Monitoring the structural condition of an overhead crane: when structural health monitoring is used to detect even the most infinitesimal signs of structural anomalies

A cement plant’s overhead crane was showing signs of premature fatigue. To curb its accelerated deterioration, reinforcement actions were performed on the equipment. The OSMOS Group was tasked with monitoring changes in the crane’s mechanical behavior, as well as the effects of operating cycles on its condition. By anticipating any deviations, the operator is able to carry out the necessary actions to ensure its structural integrity and personal safety.

Since 2018, the overhead crane has been the subject of structural monitoring, which has detected multiple anomalies, making it possible to anticipate situations before the structure of the equipment and its operation became problematic. The monitoring set-up, comprising eight Optical Strands (long-base extensometers), four short-base extensometers and one temperature sensor, continuously monitors the behavior of the structure. The system is also configured to notify the operator and OSMOS of any anomalies detected in the equipment, in real time.


Thanks to OSMOS’s services, the operator can check and preserve its industrial assets

Faced with shrinking budgets and rising performance demands, keeping equipment in good working order and controlling structural risks, while saving money on maintenance, has become a major concern for industrial plant managers. Within this context, structural health monitoring (SHM) tools have emerged as a solution capable of preventing hazardous situations, but also optimizing control and maintenance costs for civil engineering works and industrial equipment.

Whether the need relates to production line supports, intra- or inter-unit structures, storage facilities, or factories or other industrial buildings, OSMOS solutions contribute real added value to structural monitoring policies. By combining monitoring and behavioral engineering, a structure’s exact state of health can now be determined, namely including any emerging problems and their evolution over time, and the impact of operations on its behavior can also be tracked. Over time, continuous, real-time monitoring makes it possible to adapt the usage and optimize the maintenance of structures based on their health, control personal and property safety, and extend the lifespans of industrial facilities.


More than satisfactory results have prevented critical situations and saved money on maintenance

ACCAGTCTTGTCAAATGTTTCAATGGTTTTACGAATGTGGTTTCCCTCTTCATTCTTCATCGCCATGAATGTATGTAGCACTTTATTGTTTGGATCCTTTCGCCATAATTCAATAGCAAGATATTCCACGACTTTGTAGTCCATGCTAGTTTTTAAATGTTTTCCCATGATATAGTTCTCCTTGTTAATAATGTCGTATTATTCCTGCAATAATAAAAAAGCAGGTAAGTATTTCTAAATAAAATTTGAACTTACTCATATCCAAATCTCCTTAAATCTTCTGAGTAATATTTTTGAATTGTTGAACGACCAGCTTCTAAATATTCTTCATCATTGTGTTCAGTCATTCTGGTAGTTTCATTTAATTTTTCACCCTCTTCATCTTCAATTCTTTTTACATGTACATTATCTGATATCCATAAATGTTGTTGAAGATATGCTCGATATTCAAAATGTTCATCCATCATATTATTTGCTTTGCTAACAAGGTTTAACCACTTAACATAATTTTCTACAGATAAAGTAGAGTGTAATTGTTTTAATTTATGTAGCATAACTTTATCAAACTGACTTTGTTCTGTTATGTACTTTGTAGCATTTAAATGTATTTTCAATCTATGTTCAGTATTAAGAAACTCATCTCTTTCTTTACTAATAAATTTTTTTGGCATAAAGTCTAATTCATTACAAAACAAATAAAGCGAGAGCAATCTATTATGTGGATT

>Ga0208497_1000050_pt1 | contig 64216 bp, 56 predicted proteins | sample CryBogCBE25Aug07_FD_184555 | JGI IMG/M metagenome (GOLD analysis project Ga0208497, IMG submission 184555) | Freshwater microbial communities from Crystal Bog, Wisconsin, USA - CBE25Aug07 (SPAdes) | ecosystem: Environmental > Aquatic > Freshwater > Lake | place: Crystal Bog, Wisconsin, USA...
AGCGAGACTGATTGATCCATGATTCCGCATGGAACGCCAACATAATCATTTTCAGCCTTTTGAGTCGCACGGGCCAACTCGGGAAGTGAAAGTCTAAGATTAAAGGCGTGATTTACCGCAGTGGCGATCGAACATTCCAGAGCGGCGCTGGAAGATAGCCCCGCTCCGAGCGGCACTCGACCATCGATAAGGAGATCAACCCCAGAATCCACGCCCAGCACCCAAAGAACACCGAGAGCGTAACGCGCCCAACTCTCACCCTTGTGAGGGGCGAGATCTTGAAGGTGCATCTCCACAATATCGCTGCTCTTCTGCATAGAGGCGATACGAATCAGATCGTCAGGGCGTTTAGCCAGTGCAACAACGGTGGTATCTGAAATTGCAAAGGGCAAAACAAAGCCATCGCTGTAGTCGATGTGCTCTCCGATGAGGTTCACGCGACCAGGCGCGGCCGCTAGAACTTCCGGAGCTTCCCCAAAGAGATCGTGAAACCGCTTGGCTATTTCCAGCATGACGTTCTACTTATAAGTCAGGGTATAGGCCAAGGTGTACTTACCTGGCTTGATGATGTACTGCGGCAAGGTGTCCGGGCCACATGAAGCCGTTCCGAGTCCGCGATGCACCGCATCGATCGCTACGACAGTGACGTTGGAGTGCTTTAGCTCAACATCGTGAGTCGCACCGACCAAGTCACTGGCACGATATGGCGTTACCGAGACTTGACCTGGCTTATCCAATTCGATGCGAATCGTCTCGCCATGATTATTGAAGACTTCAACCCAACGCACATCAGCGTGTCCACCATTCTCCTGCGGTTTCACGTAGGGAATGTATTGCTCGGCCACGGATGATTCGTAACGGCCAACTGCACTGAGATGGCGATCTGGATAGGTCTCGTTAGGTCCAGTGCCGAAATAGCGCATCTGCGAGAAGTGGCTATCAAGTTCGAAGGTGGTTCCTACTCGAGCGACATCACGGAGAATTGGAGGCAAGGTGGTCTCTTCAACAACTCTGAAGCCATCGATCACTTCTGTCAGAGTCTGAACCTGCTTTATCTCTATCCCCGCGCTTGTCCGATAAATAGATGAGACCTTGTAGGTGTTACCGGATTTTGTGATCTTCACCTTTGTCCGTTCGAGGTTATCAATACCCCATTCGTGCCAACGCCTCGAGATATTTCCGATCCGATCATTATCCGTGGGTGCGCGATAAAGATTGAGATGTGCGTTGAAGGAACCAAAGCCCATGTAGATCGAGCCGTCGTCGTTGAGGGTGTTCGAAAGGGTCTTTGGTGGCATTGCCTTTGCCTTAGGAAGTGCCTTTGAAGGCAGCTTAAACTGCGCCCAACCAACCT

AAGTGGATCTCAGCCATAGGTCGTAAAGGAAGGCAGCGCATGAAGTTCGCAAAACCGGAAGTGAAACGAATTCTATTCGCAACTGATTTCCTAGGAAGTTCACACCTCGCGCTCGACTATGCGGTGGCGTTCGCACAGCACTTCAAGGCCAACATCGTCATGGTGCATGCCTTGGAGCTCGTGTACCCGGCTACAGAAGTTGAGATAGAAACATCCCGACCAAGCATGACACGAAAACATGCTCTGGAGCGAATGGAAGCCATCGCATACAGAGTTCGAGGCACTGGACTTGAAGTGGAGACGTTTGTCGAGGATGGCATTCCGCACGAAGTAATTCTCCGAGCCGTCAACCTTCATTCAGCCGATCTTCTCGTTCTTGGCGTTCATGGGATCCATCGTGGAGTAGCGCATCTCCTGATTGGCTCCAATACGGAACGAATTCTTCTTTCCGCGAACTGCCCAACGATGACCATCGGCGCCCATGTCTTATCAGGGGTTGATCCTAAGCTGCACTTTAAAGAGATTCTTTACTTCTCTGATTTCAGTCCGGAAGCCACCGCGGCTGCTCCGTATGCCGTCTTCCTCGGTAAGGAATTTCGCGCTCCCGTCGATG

By placing the overhead crane under continuous monitoring, for a variety of criteria (such as strain cycle counts, vibration frequency and intensity, and static measurements), OSMOS has been able to assess how the structure responds to its operating cycles. After the first analyses, alert thresholds were defined for reporting any noteworthy changes in mechanical behavior. With this ability to be notified instantaneously of any anomalies detected in the structure, the cement plant’s operator is able to guarantee maximum safety for the teams working on site.

In particular, an analysis of deformation cycles identified the appearance of faults in bolted connections, on multiple occasions. The above graph depicts one of the breaks in a single bolt in one of those connections, which occurred on February 16, 2019 (shown in red), and which was foreseen, despite the fact that the bolt had simply come loose, with no visually apparent problems. Once the repair was performed on February 28, 2019, OSMOS’s teams observed an immediate effect on the data, which returned to normal. The discovery of defects in the connections has prevented critical situations that would have led to shutdowns of operations and had serious consequences on employee safety.

Thanks to the monitoring provided by OSMOS, the plant’s operator has an accurate view of the overhead crane’s state of health and its evolution over time. By identifying weaknesses in the equipment, the operator was able to define a new, tailored maintenance schedule and review its priorities, in order to significantly reduce the cost of upkeep. Since June 2020, fewer stresses have observed on the overhead crane. This phenomenon is a direct result of the maintenance actions performed on the equipment and of the optimization of its use.